TF_GIJoe_SDCC2013Yesterday, Anime News Network reported that the lawsuit between Harmony Gold and Hasbro was dismissed. Harmony Gold originally filed suit against Hasbro in June under allegations of copyright infringement. Harmony Gold alleged that Hasbro violated the company’s rights to Macross, Genesis Climber Mospeada, and Southern Cross due to Hasbro’s distribution of the “G.I. Joe and the Transformers … The Epic Conclusion” toy set. The case was dismissed on September 23, under a Stipulation for Dismissal of Action. The documents stipulate that the case was dismissed with prejudice, which means that Harmony Gold cannot file suit under the same circumstances, and both parties will pay their own legal fees.

When we last examined this case, Comic Con had just ended, and the filings were just announced. At the time, the case seemed silly at best, and malicious at worst. The molds for the specific toy used in the set, and the color schemes had no specific match to the standard existing Valkyrie lines. While Jetfire was originally a modified Valkyrie mold, the toy was produced under a license, and promptly discontinued after the rights lapsed. The new toy uses a modified Skystriker mold, which is based on the F-14 Tomcat. While the Valkyrie is based on the F-14 as well, we’d be seeing Harmony Gold’s lawyers arguing that Hasbro infringed with a figure, which was based on a figure using a licensed Veritech mold. At the same time, they would be fighting negligence of copyright, as numerous incarnations of Skystriker and Jetfire have been on the market for decades.

The fact that Harmony Gold willingly entered into the mutual dismissal clause is telling on two counts. The first is that the company made a gross miscalculation in logic when filing suit against Hasbro. The mutual dismissal clause, while not declaring a victor, is a de-facto defeat on Harmony Gold’s part. The second point is that the case was never going to see the walls of a courtroom. A legal loss, while impressive and exciting, would be devastating to both parties.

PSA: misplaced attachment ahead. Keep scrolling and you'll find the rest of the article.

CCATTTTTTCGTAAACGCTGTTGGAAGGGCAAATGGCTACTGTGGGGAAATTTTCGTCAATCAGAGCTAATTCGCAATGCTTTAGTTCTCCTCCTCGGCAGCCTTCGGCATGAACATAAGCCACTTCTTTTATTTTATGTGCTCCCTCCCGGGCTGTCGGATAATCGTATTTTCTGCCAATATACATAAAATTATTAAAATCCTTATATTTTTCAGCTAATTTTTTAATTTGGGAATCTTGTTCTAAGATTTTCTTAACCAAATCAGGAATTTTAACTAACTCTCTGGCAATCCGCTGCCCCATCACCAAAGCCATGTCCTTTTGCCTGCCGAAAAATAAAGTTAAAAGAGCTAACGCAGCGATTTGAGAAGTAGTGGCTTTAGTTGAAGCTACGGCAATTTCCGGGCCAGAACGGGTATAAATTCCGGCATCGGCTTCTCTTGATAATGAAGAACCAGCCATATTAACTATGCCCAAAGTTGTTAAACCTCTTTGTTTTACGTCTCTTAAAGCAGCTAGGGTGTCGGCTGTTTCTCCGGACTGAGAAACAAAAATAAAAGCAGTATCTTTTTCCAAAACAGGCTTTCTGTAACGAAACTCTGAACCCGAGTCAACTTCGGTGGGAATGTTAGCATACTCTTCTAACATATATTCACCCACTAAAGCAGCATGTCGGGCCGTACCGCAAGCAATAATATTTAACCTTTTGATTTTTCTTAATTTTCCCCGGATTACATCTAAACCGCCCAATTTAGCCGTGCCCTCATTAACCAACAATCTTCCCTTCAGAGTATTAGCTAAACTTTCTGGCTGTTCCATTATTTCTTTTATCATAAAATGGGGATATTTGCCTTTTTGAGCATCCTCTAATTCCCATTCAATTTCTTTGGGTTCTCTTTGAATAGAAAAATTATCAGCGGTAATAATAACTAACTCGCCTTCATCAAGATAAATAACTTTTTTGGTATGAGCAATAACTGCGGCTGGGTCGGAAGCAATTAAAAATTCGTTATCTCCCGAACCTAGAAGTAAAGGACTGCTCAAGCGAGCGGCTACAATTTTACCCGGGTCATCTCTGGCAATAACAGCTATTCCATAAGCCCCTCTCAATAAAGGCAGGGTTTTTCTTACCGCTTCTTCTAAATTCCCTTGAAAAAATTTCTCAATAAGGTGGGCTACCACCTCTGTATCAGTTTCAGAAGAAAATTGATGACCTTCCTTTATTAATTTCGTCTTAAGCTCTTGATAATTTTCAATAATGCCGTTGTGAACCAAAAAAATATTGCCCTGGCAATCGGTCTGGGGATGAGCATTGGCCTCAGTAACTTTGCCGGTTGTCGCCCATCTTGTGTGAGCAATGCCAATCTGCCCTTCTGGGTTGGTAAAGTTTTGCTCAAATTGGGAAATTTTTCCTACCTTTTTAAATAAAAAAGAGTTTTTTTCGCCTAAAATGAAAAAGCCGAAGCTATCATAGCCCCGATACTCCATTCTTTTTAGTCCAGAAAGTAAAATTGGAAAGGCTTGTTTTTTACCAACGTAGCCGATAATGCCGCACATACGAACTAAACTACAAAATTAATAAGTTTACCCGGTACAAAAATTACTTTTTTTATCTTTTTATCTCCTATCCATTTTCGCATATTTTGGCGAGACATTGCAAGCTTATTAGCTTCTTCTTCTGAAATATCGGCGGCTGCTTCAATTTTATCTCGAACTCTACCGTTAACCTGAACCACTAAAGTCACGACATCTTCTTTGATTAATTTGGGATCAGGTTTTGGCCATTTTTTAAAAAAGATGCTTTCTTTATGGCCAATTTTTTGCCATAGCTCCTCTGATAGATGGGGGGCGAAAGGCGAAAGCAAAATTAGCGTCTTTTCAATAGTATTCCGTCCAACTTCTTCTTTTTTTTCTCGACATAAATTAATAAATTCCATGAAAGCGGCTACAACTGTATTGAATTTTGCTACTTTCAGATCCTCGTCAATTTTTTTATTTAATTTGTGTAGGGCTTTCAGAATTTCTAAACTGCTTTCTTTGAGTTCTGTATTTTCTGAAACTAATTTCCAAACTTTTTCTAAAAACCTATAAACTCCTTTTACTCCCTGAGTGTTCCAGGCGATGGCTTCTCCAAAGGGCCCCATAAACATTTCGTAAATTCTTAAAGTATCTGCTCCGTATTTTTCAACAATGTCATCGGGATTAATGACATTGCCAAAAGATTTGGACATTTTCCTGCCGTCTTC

To explain this, I’d like to delve into a pair of hypothetical cases, both of which involve the case going to trial. In the first case, we see that Harmony Gold lost the case at trial, leaving them to pay the damages of Hasbro’s legal fees and counter-suit. This creates a precedent in the legal system. Basically, it would create a rule, to which courts would refer in cases of a similar nature going forward. So, if Harmony Gold lost, their powers of the license they hold would be diminished, as cases of a similar nature would give leverage to the defendant. Likewise, Hasbro, another company that’s protective of its intellectual property, would see similar restrictions on future copyright cases.

In the second scenario, if Hasbro lost, we would see a precedent created that gives leverage to those making similar copyright claims. So, in cases like this, where the defendant offered a product tangentially related an intellectual property by a party, the prosecution would have added leverage in civil cases going forward. In both cases, the outcome has distinct upsides and downsides for either party. However, the downsides do outweigh the upsides, as they create potential hindrances for either company. With this in mind, it’s easy to see why both companies were happy to drop the case, rather than take it to trial.

While the resolution to the case wasn’t as exciting as some had hoped, it is good to see this case get some closure on the matter. Likewise, it’s good to see that the case did get resolved in something a bit more substantial than a token settlement.